Steve McEllistrem

The Devereaux Dilemma

The Importance of Lying

From a young age we’re told that it’s important to tell the truth, and there’s no question that truthfulness is important. We want to be able to trust what others tell us, and if they lie a lot, and if we uncover their lies, we can’t.

So truth is definitely something to strive for, most of the time.

But lies are almost as important as truth. No one has to tell us the importance of lies. We figure that out at an early age. The first time we do it and get away with it, the first time our brother or sister takes the fall for something we did, or the first time we take the fall for something they did, we understand the importance of lies.

Lies have power, just as truth has power.

A properly told lie can move people to do amazing and terrifying things.

Look at the Gulf of Tonkin incident during the Vietnam War, a fabricated incident to draw the US deeper into the conflict, to get Congress to authorize President Johnson to escalate our presence there.

Or more recently, the shooting at Comet Ping Pong by a North Carolina man who believed that Hillary Clinton and her campaign chief were running a child sex ring out of the place – a belief fostered by conspiracy theories and blatant lies promulgated by people who wanted to ensure Clinton lost the election.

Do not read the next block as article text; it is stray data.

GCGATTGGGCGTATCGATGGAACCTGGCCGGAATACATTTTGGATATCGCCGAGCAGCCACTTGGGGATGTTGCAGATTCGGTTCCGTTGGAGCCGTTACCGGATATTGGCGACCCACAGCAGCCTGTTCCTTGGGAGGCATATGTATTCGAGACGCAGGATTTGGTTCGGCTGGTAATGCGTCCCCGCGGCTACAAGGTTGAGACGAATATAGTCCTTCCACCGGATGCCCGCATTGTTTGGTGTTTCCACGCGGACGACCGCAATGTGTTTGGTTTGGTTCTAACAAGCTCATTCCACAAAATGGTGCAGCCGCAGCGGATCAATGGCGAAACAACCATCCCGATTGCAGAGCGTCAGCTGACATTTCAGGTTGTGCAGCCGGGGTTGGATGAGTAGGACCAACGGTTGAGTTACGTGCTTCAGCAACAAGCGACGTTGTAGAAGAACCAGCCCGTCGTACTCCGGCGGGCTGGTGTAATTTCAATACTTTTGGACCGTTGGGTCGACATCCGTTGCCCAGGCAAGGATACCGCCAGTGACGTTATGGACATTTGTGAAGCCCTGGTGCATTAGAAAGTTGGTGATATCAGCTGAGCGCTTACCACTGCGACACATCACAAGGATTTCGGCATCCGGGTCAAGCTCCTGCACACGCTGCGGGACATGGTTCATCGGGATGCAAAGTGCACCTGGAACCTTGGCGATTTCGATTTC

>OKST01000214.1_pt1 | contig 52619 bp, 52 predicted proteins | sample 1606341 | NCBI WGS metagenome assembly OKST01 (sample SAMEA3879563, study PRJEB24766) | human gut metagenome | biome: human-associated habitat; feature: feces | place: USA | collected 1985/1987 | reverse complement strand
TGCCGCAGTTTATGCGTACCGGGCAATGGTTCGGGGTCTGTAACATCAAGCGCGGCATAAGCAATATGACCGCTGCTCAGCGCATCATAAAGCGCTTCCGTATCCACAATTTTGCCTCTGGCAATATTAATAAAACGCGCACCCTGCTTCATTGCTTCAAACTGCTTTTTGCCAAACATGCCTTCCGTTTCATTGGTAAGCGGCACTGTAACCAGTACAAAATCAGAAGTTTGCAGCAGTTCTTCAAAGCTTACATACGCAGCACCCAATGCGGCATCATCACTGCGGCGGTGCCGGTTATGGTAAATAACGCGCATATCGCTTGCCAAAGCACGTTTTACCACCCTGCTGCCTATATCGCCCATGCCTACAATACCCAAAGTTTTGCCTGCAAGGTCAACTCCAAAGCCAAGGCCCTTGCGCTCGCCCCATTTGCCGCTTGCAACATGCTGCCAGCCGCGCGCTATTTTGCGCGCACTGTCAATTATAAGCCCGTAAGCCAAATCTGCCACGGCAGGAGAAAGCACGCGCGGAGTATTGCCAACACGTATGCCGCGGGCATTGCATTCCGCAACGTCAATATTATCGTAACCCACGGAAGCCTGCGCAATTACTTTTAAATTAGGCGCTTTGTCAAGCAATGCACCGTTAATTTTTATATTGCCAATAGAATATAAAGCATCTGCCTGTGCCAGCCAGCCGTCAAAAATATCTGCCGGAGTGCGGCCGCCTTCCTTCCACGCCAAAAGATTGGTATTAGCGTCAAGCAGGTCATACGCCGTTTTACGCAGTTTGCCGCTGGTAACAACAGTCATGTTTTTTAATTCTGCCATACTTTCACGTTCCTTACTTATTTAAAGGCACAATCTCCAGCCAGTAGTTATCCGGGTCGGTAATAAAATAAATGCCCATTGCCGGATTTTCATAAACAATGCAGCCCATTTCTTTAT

A good lie, or a series of good lies, can propel you to fantastic heights, even the presidency. And once there, more lies become one of the ways you hold onto power. Nixon famously claimed he was not a crook. Bill Clinton asserted that his presidency would be the most ethical in history.

George W. Bush – following his father, who asked us to read his lips (No new taxes, then raised them) – told us he would not be a nation builder, then became the largest nation builder in our history. Obama said he would lead a transparent administration and then didn’t.

Trump, well… what can I say about Trump and his many lies, too numerous to detail?

The point is, lying produces results just as well as, and sometimes better than, the truth. Lies offer us the opportunity to manipulate the people around us, to get them to do what we want them to do.

But even apart from malicious ends, lies serve important purposes. For example, we don’t tell our bosses what we really think of them because we want to keep our jobs and if we tell them the truth, we likely won’t. We don’t tell our friends and family that what they’re doing annoys or irritates us (at least, not all the time).

Sometimes we express ourselves honestly, but often that results in hurt feelings. And so the next time, we think twice before issuing a true statement about whether those pants make her look fat or if we mind that he’s going out to the bar with his friends again.

So when someone claims he doesn’t lie, when someone talks about how important honesty is, consider carefully what that really means. It may mean that the person really believes he tells the truth all the time. In that case, he either is defining truth differently than the rest of us would or he’s delusional or he’s trying to manipulate you.

We all lie. Not all the time (maybe not even often), and some of us only lie for good reasons, but we all lie. We do it because it’s a survival skill that’s been passed down from generation to generation. We’ve learned the power of the lie and we understand its importance.

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